Posted: April 14, 2009 11:20 AM
Four months ago, Colorado won national media attention
for becoming the first state to have African-Americans at the head of both houses of the state Legislature.
But soon, both Senate President Peter Groff and House Speaker Terrance Carroll--the only two African-Americans currently serving in the Legislature--will be gone. And changing demographics in traditionally black legislative districts open the question about whether African-Americans will continue to have a voice in state government.
Last week, Groff announced he'll resign
to take a job as director of the U.S. Department of Education's Faith-Based and Community Initiatives Center. Carroll will have to surrender the speaker's gavel after next year because of term limits.
Right now, it doesn't seem like African-Americans will be completely absent from the state legislature--in the near future, anyway. Former state Representative Rosemary Marshall appears likely to be appointed to finish out the rest of Groff's term (2008 Democratic National Convention delegate Anthony Graves, like Marshall an African-American, is also looking to fill Groff's soon-to-be-vacant seat). As for Carroll, two of the three people being talked about
to take over his House seat are African-American--though the third, professional pollster Mark Mehringer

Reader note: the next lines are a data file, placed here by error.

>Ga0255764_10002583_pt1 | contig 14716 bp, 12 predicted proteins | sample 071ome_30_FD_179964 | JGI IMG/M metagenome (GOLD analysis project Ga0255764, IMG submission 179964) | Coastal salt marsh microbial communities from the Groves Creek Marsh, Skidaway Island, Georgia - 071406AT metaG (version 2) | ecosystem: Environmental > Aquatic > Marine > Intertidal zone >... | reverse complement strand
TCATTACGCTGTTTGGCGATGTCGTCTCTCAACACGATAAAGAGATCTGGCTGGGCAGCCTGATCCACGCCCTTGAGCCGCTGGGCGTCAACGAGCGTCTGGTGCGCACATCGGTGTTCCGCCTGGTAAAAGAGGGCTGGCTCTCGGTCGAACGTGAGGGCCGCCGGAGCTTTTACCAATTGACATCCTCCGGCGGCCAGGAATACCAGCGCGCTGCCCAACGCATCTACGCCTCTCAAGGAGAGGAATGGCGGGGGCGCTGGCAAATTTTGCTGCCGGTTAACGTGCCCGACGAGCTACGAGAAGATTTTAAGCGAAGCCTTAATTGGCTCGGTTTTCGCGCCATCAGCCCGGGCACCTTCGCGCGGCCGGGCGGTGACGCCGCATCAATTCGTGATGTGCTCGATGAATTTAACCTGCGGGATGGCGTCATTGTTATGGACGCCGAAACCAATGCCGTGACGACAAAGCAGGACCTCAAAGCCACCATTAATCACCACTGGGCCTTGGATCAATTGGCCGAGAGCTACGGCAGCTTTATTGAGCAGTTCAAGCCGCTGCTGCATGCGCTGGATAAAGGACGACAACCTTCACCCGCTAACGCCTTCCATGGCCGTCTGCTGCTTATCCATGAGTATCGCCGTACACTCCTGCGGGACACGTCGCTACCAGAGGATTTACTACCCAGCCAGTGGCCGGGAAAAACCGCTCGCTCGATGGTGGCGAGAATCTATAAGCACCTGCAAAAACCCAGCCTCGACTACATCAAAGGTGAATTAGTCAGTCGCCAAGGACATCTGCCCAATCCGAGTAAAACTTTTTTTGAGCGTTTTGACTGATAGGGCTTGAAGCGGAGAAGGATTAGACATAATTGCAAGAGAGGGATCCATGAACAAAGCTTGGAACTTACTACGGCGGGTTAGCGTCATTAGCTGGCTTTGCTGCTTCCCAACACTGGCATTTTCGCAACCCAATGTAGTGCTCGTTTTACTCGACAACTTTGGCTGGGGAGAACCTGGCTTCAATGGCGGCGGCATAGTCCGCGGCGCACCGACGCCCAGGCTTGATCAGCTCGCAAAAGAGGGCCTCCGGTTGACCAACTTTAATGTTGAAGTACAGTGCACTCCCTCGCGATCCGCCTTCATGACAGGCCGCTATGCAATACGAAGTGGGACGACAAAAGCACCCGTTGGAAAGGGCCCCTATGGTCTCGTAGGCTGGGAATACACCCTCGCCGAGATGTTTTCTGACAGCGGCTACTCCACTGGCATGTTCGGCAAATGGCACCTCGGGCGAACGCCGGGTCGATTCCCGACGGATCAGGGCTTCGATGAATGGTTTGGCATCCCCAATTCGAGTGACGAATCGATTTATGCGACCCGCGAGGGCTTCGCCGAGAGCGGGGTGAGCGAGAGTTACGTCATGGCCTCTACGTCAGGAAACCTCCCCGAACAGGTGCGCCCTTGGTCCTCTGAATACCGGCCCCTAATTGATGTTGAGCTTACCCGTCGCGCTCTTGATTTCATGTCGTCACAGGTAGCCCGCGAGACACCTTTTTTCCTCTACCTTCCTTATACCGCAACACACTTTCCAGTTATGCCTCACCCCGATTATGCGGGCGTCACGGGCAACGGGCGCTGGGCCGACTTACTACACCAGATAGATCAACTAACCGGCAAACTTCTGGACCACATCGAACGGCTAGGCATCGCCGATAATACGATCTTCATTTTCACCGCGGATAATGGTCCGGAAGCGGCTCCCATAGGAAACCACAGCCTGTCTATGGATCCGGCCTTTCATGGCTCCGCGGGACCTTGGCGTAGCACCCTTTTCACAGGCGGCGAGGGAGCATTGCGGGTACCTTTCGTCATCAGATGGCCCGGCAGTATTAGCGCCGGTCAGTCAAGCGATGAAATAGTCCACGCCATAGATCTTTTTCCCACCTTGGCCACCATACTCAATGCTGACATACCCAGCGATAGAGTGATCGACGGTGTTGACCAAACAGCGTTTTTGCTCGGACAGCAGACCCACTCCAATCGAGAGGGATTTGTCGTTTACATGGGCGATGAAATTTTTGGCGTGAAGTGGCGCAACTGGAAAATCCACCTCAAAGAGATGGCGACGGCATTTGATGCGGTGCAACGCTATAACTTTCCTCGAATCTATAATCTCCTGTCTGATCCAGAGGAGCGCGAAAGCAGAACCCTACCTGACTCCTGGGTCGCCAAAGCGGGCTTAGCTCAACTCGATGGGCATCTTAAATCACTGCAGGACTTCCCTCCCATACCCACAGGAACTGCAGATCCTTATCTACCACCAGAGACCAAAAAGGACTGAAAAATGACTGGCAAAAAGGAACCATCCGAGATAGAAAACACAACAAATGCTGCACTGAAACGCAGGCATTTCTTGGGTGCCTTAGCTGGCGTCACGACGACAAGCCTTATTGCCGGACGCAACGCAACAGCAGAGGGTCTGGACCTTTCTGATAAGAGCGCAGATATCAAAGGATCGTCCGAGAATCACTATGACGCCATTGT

, may have a shot at the seat.
But in recent years, political posts that have been traditionally African-American for decades are becoming more up for grabs
. In 2007, Carla Madison, a white political neighborhood activist, surprised many by winning a City Council seat that had been held by an African-American since the 1950s. None of theÂ three Democratic candidates
Â that ran for Rosemary Marshall's House seat in north Denver last year were African-American (no Republican ran in that race).
And as other ethnicities move into traditionally African-American neighborhoods in Denver, black political bases in the city could continue to erode. And that means less of a voice on issues such as health care, education, and economic development.
African-Americans make up about 4 percent of Colorado's population and about 11 percent of Denver's population. At least one African-American has served in the state legislature since the mid-1950s.
"It's a real concern that we are starting to make strides on (African-American representation), but there are scenarios where there's going to be less black diversity than there has been in previous years," says Michael Huttner, of the liberal group ProgressNow Colorado.
Marshall agrees on the importance of African-American representation, but she says she's primarily running because she thinks her legislative experience would help her represent the residents of Senate District 33.
"I do think it's important to keep some representation, but that's not the primary reason to run," Marshall says.